Yowza! 20% of the companies in our space have a monitoring solution!

Yesterday, I was going through the list of vendors in our space, checking out websites and seeing who had anything that was notable or really interesting. About halfway through, I noted that there are an awful lot of vendors that have monitoring solutions, and since I always looked at them as sort of a commodity, I'd never really bothered to count them.

Yesterday, I was going through the list of vendors in our space, checking out websites and seeing who had anything that was notable or really interesting. About halfway through, I noted that there are an awful lot of vendors that have monitoring solutions, and since I always looked at them as sort of a commodity, I'd never really bothered to count them. 

It turns that out on our list, we have 20 21 vendors that have at least one monitoring solution--out of 100 vendors!  Without a doubt, they all have their differences, but it stands to reason that many of them fall into the category of a YAM (Yet Another Monitor).  Talk about overwhelming! That number doesn't even include all the other types of Virtual or Datacenter Management packages, of which I think there's easily another dozen.

Remember, our list of vendors only contains companies that are known to be targeting the application and desktop delivery space. There are many more companies with monitoring solutions targeting other areas of the enterprise and data center that also just happen to work with application and desktop virtualization.  If we counted the monitoring vendors at VMworld (all we'd need to do is list companies targeting "cloud" to find them), we'd probably have another 10 or 15. That said, here's our list:

  1. Akorri
  2. Aternity
  3. Citrix
  4. Clear2View
  5. Dell
  6. eG Innovations
  7. Gourami
  8. HP
  9. IBM
  10. Ingenica ManageView (they also own UniPrint)
  11. Lakeside
  12. Liquidware Labs
  13. Microsoft
  14. Premitech
  15. Quest (they have 950 apps - one has to be a monitor)
  16. RTO
  17. Symantec (they have 951 apps - one has to be a monitor)
  18. Terminal Services Log
  19. triCerat
  20. VMware
  21. XTS Inc

The list would've contained 23 names had I written it a few months ago.  Liquidware Labs acquired both vmSight and Entrigue this year, each of which had their own monitoring solution.

With so many of these companies out there and with so many different ways of actually collecting and reporting the data, I don't envy anyone looking for a monitoring solution from scratch. You could end up with a few solutions based on separate use cases, or you could end up with one overblown solution that does way more than you actually need (and might not even do exactly what you need).  Granted, some of these solutions, Liquidware Labs, for instance, exist for a different purpose than simply monitoring your environment or root-cause analysis, but every one of them has a niche or two where they claim to excel.

For me, 95% of the time, I prefer simplicity. For years as an admin, I had a box dedicated to WhatsUpGold (there's another one! 22 now.) sitting next to me that I paid no attention to unless it made a siren sound indicating that something went wrong. The other 5% of the time, though, I was in CYA mode. Since our technology is horizontal across all the systems that affect the user experience, we're always the first ones to get the call that something isn't right. That's when my A needs C'd, and that's when some of the more robust monitoring packages come in handy.  But is that a reason to have two packages (or one that you only use 5% of the time because it's too complex to use all the time)?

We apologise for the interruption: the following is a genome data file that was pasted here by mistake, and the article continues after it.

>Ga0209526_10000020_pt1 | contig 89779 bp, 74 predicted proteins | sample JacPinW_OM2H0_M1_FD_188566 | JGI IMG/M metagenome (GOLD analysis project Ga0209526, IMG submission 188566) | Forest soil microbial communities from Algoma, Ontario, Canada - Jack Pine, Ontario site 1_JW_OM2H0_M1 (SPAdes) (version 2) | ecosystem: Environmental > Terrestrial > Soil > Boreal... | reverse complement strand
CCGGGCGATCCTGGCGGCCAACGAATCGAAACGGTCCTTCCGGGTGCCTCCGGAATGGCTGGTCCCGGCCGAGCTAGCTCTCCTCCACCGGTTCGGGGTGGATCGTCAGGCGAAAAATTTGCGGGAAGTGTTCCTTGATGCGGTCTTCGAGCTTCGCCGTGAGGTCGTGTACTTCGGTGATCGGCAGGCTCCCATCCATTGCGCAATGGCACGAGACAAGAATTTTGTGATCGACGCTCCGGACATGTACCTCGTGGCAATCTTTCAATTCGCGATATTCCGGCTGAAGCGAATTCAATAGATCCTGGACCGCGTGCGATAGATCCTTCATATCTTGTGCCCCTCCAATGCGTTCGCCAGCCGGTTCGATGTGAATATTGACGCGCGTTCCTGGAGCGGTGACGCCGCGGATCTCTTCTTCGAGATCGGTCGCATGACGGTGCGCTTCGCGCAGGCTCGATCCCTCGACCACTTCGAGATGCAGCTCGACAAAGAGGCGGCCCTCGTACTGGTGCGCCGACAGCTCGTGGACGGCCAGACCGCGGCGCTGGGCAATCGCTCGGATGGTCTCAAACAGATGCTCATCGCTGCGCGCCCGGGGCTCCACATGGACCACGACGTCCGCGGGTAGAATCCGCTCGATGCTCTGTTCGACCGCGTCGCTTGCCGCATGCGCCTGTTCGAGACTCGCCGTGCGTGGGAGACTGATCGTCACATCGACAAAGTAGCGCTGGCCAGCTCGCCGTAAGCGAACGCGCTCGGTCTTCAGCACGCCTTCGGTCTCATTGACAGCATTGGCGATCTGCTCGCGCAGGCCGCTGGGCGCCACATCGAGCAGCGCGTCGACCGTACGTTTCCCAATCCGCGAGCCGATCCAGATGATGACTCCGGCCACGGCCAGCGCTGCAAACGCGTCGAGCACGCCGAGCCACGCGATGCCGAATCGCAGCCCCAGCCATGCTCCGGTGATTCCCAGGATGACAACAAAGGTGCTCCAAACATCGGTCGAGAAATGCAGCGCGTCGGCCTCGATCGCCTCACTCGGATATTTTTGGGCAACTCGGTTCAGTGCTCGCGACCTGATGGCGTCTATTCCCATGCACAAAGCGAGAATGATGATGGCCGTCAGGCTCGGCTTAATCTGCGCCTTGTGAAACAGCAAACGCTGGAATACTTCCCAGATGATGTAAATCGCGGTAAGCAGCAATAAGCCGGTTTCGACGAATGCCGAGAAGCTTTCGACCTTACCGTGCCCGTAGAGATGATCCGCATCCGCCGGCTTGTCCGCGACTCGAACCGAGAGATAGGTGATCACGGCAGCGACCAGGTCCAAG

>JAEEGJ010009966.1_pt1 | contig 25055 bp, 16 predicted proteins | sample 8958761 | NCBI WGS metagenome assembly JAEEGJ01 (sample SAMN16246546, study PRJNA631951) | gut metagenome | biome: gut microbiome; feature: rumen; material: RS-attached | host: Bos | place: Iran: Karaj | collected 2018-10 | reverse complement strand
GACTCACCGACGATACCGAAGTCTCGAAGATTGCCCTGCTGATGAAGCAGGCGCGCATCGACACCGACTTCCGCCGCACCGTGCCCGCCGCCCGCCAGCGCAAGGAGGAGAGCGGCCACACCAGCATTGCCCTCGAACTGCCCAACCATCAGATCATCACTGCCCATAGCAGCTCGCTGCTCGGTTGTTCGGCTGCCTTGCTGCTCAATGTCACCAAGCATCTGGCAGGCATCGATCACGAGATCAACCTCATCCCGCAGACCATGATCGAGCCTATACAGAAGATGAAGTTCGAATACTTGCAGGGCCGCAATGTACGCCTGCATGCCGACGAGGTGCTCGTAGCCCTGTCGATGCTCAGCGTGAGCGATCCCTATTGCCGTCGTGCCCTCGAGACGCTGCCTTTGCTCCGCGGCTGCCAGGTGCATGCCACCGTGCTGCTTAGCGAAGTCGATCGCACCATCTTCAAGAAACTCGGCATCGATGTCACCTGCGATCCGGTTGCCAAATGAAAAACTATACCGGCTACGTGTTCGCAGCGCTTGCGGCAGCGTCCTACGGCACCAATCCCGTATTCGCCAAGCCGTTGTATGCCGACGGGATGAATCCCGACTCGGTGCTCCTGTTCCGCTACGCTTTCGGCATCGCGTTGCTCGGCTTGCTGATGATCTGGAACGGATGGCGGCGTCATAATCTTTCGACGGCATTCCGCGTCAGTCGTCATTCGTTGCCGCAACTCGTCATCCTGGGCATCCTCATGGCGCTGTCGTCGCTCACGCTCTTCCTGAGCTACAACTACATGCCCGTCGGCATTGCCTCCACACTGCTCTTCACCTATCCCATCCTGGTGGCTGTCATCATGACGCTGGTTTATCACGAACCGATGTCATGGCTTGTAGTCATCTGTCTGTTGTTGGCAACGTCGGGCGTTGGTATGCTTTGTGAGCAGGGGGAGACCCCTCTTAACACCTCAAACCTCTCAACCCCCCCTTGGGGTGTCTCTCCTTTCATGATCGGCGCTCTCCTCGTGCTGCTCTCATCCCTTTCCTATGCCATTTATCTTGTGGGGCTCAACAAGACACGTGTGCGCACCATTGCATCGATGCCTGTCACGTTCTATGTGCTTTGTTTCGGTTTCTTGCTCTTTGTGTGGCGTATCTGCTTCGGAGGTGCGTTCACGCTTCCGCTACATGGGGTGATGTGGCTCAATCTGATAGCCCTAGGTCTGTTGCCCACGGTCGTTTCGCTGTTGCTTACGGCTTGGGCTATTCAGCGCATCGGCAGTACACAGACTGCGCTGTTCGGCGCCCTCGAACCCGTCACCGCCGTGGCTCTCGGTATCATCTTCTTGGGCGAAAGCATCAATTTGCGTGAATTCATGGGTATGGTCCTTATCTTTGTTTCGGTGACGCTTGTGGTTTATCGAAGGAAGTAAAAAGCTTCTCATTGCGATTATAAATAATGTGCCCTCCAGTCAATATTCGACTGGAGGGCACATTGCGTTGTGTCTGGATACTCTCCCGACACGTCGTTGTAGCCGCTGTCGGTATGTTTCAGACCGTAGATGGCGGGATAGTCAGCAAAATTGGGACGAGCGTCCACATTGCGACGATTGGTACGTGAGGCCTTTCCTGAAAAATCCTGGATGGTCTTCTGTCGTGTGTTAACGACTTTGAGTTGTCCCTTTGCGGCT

I believe that monitoring is important, but to what degree?  I'm sure many people are happy with Perfmon or a solution that just looks at Perfmon counters, but that limits you to Windows.  Others prefer an SNMP or agent-based solution that goes above and beyond the normal monitoring capabilities of your systems, and that allow you to get a more holistic view of your systems.

So I'll ask you: What's important to you in a monitoring solution? What factors did you use to make your decision? Is it based solely on your application and desktop delivery needs, or is it more of a big picture thing where the entire IT department is involved in the decision? Let me know what product(s) you use and why you chose (or didn't choose) a certain one.  If you don't want to leave a comment, I'd still love to hear your thoughts, so email me at gabe@brianmadden.com.

 

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In this space I had two issues/concerns.


1) The impact of any monitoring agent on performance


2) The amount of data collected and what to do with it.


Let's take the example of Citrix Edgesight to illustrate. I like the technology and the concept of historic reporting etc. However the agent can impact performance when users are busy, and I had to play around with config a lot to figure to get it to work right. Even then there are instances I just simply turn it off. It collects so much information that often it send me off on wild goose chases that lead nowhere. Granted there are times where it did nail my problem. As a result I tend to use tools like Edgesight on an Ad-Hoc basis for troubleshooting. For that I'd prefer to have a perfmon like ability where to large groups of machines I can simply turn on counter x,y,z. Too cumbersome today. The reporting history is great, but never how I want it. The fact it leverages MS Reporting Service helps, since I can write my own reports and have operations consume them, however I just can't get our operations YET to do the right thing. They are just not very smart and stupid management.